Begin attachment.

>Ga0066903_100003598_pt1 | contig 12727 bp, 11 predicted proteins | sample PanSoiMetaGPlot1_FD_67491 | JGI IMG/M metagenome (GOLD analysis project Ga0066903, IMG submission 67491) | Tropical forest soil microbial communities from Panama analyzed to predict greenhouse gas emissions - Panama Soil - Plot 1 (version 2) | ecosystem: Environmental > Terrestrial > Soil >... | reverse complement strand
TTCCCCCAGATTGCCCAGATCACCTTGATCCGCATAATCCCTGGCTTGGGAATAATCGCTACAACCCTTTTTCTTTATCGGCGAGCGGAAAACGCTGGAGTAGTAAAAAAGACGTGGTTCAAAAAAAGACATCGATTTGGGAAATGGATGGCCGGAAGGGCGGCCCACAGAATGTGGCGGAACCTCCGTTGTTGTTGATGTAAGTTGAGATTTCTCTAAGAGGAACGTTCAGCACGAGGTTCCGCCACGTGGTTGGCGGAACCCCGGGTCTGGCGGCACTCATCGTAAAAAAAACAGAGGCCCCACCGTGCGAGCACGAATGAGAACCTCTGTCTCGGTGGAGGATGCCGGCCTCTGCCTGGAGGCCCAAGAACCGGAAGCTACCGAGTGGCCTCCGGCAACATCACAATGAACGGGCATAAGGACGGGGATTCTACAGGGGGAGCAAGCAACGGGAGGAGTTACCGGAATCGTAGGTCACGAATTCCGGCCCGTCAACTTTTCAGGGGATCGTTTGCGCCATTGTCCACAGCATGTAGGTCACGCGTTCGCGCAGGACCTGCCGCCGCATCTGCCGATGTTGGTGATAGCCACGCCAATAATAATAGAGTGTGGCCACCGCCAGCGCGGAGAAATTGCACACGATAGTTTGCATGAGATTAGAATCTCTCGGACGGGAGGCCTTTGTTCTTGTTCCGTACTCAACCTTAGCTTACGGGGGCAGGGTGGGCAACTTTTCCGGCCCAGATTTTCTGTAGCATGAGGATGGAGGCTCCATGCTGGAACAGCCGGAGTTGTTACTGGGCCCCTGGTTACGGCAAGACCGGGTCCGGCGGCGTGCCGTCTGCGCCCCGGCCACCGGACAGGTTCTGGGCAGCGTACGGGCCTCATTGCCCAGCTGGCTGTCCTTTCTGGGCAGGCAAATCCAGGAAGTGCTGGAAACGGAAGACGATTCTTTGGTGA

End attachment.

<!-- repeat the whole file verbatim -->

>Ga0066903_100003598_pt1 | contig 12727 bp, 11 predicted proteins | sample PanSoiMetaGPlot1_FD_67491 | JGI IMG/M metagenome (GOLD analysis project Ga0066903, IMG submission 67491) | Tropical forest soil microbial communities from Panama analyzed to predict greenhouse gas emissions - Panama Soil - Plot 1 (version 2) | ecosystem: Environmental > Terrestrial > Soil >... | reverse complement strand
TTCCCCCAGATTGCCCAGATCACCTTGATCCGCATAATCCCTGGCTTGGGAATAATCGCTACAACCCTTTTTCTTTATCGGCGAGCGGAAAACGCTGGAGTAGTAAAAAAGACGTGGTTCAAAAAAAGACATCGATTTGGGAAATGGATGGCCGGAAGGGCGGCCCACAGAATGTGGCGGAACCTCCGTTGTTGTTGATGTAAGTTGAGATTTCTCTAAGAGGAACGTTCAGCACGAGGTTCCGCCACGTGGTTGGCGGAACCCCGGGTCTGGCGGCACTCATCGTAAAAAAAACAGAGGCCCCACCGTGCGAGCACGAATGAGAACCTCTGTCTCGGTGGAGGATGCCGGCCTCTGCCTGGAGGCCCAAGAACCGGAAGCTACCGAGTGGCCTCCGGCAACATCACAATGAACGGGCATAAGGACGGGGATTCTACAGGGGGAGCAAGCAACGGGAGGAGTTACCGGAATCGTAGGTCACGAATTCCGGCCCGTCAACTTTTCAGGGGATCGTTTGCGCCATTGTCCACAGCATGTAGGTCACGCGTTCGCGCAGGACCTGCCGCCGCATCTGCCGATGTTGGTGATAGCCACGCCAATAATAATAGAGTGTGGCCACCGCCAGCGCGGAGAAATTGCACACGATAGTTTGCATGAGATTAGAATCTCTCGGACGGGAGGCCTTTGTTCTTGTTCCGTACTCAACCTTAGCTTACGGGGGCAGGGTGGGCAACTTTTCCGGCCCAGATTTTCTGTAGCATGAGGATGGAGGCTCCATGCTGGAACAGCCGGAGTTGTTACTGGGCCCCTGGTTACGGCAAGACCGGGTCCGGCGGCGTGCCGTCTGCGCCCCGGCCACCGGACAGGTTCTGGGCAGCGTACGGGCCTCATTGCCCAGCTGGCTGTCCTTTCTGGGCAGGCAAATCCAGGAAGTGCTGGAAACGGAAGACGATTCTTTGGTGA